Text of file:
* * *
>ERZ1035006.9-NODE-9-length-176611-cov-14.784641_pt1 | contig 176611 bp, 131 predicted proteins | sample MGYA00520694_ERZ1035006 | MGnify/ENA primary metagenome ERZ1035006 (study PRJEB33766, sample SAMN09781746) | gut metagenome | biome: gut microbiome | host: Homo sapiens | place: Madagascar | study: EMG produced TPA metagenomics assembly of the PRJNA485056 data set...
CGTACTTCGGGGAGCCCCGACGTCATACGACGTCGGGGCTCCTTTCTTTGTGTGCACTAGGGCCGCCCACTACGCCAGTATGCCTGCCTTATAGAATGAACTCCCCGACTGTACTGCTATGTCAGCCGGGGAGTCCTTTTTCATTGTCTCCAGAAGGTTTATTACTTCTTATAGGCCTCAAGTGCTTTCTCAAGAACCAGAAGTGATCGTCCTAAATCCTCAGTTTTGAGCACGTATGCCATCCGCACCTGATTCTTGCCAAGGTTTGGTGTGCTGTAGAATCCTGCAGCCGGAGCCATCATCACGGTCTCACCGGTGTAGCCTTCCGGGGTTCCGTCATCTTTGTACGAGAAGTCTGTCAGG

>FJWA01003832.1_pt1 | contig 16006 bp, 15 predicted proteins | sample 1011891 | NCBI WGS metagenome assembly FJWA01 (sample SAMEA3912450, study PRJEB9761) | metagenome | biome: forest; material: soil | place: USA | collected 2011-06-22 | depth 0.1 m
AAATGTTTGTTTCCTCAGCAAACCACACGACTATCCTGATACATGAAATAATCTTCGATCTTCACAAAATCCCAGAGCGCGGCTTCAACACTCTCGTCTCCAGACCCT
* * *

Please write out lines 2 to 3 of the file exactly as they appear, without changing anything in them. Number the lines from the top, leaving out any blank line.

CGTACTTCGGGGAGCCCCGACGTCATACGACGTCGGGGCTCCTTTCTTTGTGTGCACTAGGGCCGCCCACTACGCCAGTATGCCTGCCTTATAGAATGAACTCCCCGACTGTACTGCTATGTCAGCCGGGGAGTCCTTTTTCATTGTCTCCAGAAGGTTTATTACTTCTTATAGGCCTCAAGTGCTTTCTCAAGAACCAGAAGTGATCGTCCTAAATCCTCAGTTTTGAGCACGTATGCCATCCGCACCTGATTCTTGCCAAGGTTTGGTGTGCTGTAGAATCCTGCAGCCGGAGCCATCATCACGGTCTCACCGGTGTAGCCTTCCGGGGTTCCGTCATCTTTGTACGAGAAGTCTGTCAGG

>FJWA01003832.1_pt1 | contig 16006 bp, 15 predicted proteins | sample 1011891 | NCBI WGS metagenome assembly FJWA01 (sample SAMEA3912450, study PRJEB9761) | metagenome | biome: forest; material: soil | place: USA | collected 2011-06-22 | depth 0.1 m